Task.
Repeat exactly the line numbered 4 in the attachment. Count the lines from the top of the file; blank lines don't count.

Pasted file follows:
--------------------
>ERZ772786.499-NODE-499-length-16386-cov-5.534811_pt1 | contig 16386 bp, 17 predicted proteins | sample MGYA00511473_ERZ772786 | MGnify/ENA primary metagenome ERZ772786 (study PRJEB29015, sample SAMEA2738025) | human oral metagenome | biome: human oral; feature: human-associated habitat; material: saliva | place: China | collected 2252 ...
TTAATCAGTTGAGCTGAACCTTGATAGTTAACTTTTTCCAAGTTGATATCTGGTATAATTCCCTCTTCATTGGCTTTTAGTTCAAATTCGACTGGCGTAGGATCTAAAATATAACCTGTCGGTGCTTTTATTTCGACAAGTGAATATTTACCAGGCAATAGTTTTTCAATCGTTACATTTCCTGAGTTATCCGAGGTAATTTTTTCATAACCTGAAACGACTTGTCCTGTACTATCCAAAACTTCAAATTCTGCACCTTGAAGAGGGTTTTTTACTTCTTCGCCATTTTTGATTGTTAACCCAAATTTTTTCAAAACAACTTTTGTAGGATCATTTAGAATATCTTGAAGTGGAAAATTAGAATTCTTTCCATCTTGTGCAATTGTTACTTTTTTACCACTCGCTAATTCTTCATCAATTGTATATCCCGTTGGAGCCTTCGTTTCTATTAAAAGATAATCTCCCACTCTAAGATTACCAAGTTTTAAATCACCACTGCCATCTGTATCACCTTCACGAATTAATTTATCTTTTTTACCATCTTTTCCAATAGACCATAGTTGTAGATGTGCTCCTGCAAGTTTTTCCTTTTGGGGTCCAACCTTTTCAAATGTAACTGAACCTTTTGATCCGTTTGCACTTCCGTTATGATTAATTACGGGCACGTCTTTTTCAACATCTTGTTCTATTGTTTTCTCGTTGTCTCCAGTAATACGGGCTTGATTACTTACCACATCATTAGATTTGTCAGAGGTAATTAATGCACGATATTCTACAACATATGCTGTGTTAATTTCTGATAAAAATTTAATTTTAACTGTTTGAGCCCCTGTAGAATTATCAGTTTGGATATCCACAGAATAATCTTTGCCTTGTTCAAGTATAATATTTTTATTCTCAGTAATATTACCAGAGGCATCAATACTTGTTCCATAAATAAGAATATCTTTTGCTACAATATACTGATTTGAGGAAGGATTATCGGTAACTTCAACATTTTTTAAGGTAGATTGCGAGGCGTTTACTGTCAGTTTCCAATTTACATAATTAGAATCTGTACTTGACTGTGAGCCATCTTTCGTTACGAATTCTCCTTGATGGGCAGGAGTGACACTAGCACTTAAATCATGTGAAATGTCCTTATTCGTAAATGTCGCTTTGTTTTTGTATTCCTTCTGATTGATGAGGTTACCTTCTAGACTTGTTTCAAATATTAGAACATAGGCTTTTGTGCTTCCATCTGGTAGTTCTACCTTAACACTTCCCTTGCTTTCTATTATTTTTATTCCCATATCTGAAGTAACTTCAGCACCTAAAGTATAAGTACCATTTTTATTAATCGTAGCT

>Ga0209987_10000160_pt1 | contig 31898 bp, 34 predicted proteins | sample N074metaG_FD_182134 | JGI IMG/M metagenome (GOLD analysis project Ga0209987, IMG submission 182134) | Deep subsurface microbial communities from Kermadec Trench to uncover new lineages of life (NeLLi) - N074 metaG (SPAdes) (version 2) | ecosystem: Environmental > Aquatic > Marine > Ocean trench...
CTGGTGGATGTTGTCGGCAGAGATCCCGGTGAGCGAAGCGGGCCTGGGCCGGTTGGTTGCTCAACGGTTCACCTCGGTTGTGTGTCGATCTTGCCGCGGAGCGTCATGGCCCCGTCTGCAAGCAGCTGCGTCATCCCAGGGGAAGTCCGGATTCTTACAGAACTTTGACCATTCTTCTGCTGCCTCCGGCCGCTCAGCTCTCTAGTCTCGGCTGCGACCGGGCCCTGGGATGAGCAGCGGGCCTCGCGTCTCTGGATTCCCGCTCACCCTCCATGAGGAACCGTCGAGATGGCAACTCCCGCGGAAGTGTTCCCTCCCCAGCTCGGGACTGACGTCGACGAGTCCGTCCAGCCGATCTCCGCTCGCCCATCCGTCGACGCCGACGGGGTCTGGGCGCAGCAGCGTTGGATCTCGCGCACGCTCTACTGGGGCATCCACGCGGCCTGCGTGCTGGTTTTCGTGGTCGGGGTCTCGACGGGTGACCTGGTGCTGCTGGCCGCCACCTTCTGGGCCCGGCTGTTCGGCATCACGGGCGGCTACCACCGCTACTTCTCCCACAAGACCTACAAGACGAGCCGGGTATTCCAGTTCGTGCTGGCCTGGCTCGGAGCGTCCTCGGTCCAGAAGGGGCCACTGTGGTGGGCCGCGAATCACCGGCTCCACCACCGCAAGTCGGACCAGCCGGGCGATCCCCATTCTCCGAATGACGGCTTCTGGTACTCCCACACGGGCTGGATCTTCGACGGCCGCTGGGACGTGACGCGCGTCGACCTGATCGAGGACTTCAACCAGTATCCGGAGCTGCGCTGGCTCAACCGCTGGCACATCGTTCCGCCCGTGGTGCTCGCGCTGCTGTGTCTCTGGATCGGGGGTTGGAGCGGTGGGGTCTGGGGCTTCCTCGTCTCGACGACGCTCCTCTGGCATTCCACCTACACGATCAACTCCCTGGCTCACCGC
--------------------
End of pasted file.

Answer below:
CTGGTGGATGTTGTCGGCAGAGATCCCGGTGAGCGAAGCGGGCCTGGGCCGGTTGGTTGCTCAACGGTTCACCTCGGTTGTGTGTCGATCTTGCCGCGGAGCGTCATGGCCCCGTCTGCAAGCAGCTGCGTCATCCCAGGGGAAGTCCGGATTCTTACAGAACTTTGACCATTCTTCTGCTGCCTCCGGCCGCTCAGCTCTCTAGTCTCGGCTGCGACCGGGCCCTGGGATGAGCAGCGGGCCTCGCGTCTCTGGATTCCCGCTCACCCTCCATGAGGAACCGTCGAGATGGCAACTCCCGCGGAAGTGTTCCCTCCCCAGCTCGGGACTGACGTCGACGAGTCCGTCCAGCCGATCTCCGCTCGCCCATCCGTCGACGCCGACGGGGTCTGGGCGCAGCAGCGTTGGATCTCGCGCACGCTCTACTGGGGCATCCACGCGGCCTGCGTGCTGGTTTTCGTGGTCGGGGTCTCGACGGGTGACCTGGTGCTGCTGGCCGCCACCTTCTGGGCCCGGCTGTTCGGCATCACGGGCGGCTACCACCGCTACTTCTCCCACAAGACCTACAAGACGAGCCGGGTATTCCAGTTCGTGCTGGCCTGGCTCGGAGCGTCCTCGGTCCAGAAGGGGCCACTGTGGTGGGCCGCGAATCACCGGCTCCACCACCGCAAGTCGGACCAGCCGGGCGATCCCCATTCTCCGAATGACGGCTTCTGGTACTCCCACACGGGCTGGATCTTCGACGGCCGCTGGGACGTGACGCGCGTCGACCTGATCGAGGACTTCAACCAGTATCCGGAGCTGCGCTGGCTCAACCGCTGGCACATCGTTCCGCCCGTGGTGCTCGCGCTGCTGTGTCTCTGGATCGGGGGTTGGAGCGGTGGGGTCTGGGGCTTCCTCGTCTCGACGACGCTCCTCTGGCATTCCACCTACACGATCAACTCCCTGGCTCACCGC